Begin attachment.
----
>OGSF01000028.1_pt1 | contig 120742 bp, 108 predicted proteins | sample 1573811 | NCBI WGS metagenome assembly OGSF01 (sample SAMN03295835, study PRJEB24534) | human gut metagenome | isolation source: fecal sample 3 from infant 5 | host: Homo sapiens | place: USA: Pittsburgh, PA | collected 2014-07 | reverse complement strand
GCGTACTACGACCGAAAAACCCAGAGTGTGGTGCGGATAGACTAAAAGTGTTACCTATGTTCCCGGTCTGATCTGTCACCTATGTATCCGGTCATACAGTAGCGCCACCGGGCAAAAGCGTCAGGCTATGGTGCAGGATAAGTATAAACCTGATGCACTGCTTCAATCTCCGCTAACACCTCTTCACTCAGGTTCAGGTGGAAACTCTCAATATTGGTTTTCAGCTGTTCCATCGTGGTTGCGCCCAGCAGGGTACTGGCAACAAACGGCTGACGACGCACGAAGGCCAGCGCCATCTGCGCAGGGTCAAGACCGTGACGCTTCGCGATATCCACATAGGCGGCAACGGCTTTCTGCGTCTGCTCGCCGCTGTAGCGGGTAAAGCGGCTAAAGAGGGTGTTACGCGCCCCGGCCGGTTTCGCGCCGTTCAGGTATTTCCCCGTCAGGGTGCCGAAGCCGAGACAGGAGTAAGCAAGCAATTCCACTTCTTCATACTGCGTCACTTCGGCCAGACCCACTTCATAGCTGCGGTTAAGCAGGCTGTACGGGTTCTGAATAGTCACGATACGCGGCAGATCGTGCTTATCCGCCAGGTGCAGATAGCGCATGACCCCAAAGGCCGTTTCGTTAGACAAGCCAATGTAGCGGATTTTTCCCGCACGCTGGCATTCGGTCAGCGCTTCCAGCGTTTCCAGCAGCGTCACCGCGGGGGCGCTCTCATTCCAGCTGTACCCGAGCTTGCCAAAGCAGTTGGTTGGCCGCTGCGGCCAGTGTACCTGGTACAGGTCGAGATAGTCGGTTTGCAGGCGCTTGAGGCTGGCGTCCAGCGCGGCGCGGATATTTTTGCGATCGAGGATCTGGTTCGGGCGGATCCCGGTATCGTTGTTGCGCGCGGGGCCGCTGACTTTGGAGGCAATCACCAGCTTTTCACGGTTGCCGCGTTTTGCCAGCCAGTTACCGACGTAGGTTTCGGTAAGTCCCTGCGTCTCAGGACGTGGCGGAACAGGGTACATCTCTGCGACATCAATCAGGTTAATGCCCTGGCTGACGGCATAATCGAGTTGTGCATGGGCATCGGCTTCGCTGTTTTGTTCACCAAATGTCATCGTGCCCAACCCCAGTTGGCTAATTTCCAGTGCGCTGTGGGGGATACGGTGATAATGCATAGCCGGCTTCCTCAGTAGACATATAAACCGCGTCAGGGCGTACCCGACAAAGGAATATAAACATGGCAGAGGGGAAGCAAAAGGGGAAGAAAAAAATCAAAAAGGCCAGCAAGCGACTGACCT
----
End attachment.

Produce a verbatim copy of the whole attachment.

>OGSF01000028.1_pt1 | contig 120742 bp, 108 predicted proteins | sample 1573811 | NCBI WGS metagenome assembly OGSF01 (sample SAMN03295835, study PRJEB24534) | human gut metagenome | isolation source: fecal sample 3 from infant 5 | host: Homo sapiens | place: USA: Pittsburgh, PA | collected 2014-07 | reverse complement strand
GCGTACTACGACCGAAAAACCCAGAGTGTGGTGCGGATAGACTAAAAGTGTTACCTATGTTCCCGGTCTGATCTGTCACCTATGTATCCGGTCATACAGTAGCGCCACCGGGCAAAAGCGTCAGGCTATGGTGCAGGATAAGTATAAACCTGATGCACTGCTTCAATCTCCGCTAACACCTCTTCACTCAGGTTCAGGTGGAAACTCTCAATATTGGTTTTCAGCTGTTCCATCGTGGTTGCGCCCAGCAGGGTACTGGCAACAAACGGCTGACGACGCACGAAGGCCAGCGCCATCTGCGCAGGGTCAAGACCGTGACGCTTCGCGATATCCACATAGGCGGCAACGGCTTTCTGCGTCTGCTCGCCGCTGTAGCGGGTAAAGCGGCTAAAGAGGGTGTTACGCGCCCCGGCCGGTTTCGCGCCGTTCAGGTATTTCCCCGTCAGGGTGCCGAAGCCGAGACAGGAGTAAGCAAGCAATTCCACTTCTTCATACTGCGTCACTTCGGCCAGACCCACTTCATAGCTGCGGTTAAGCAGGCTGTACGGGTTCTGAATAGTCACGATACGCGGCAGATCGTGCTTATCCGCCAGGTGCAGATAGCGCATGACCCCAAAGGCCGTTTCGTTAGACAAGCCAATGTAGCGGATTTTTCCCGCACGCTGGCATTCGGTCAGCGCTTCCAGCGTTTCCAGCAGCGTCACCGCGGGGGCGCTCTCATTCCAGCTGTACCCGAGCTTGCCAAAGCAGTTGGTTGGCCGCTGCGGCCAGTGTACCTGGTACAGGTCGAGATAGTCGGTTTGCAGGCGCTTGAGGCTGGCGTCCAGCGCGGCGCGGATATTTTTGCGATCGAGGATCTGGTTCGGGCGGATCCCGGTATCGTTGTTGCGCGCGGGGCCGCTGACTTTGGAGGCAATCACCAGCTTTTCACGGTTGCCGCGTTTTGCCAGCCAGTTACCGACGTAGGTTTCGGTAAGTCCCTGCGTCTCAGGACGTGGCGGAACAGGGTACATCTCTGCGACATCAATCAGGTTAATGCCCTGGCTGACGGCATAATCGAGTTGTGCATGGGCATCGGCTTCGCTGTTTTGTTCACCAAATGTCATCGTGCCCAACCCCAGTTGGCTAATTTCCAGTGCGCTGTGGGGGATACGGTGATAATGCATAGCCGGCTTCCTCAGTAGACATATAAACCGCGTCAGGGCGTACCCGACAAAGGAATATAAACATGGCAGAGGGGAAGCAAAAGGGGAAGAAAAAAATCAAAAAGGCCAGCAAGCGACTGACCT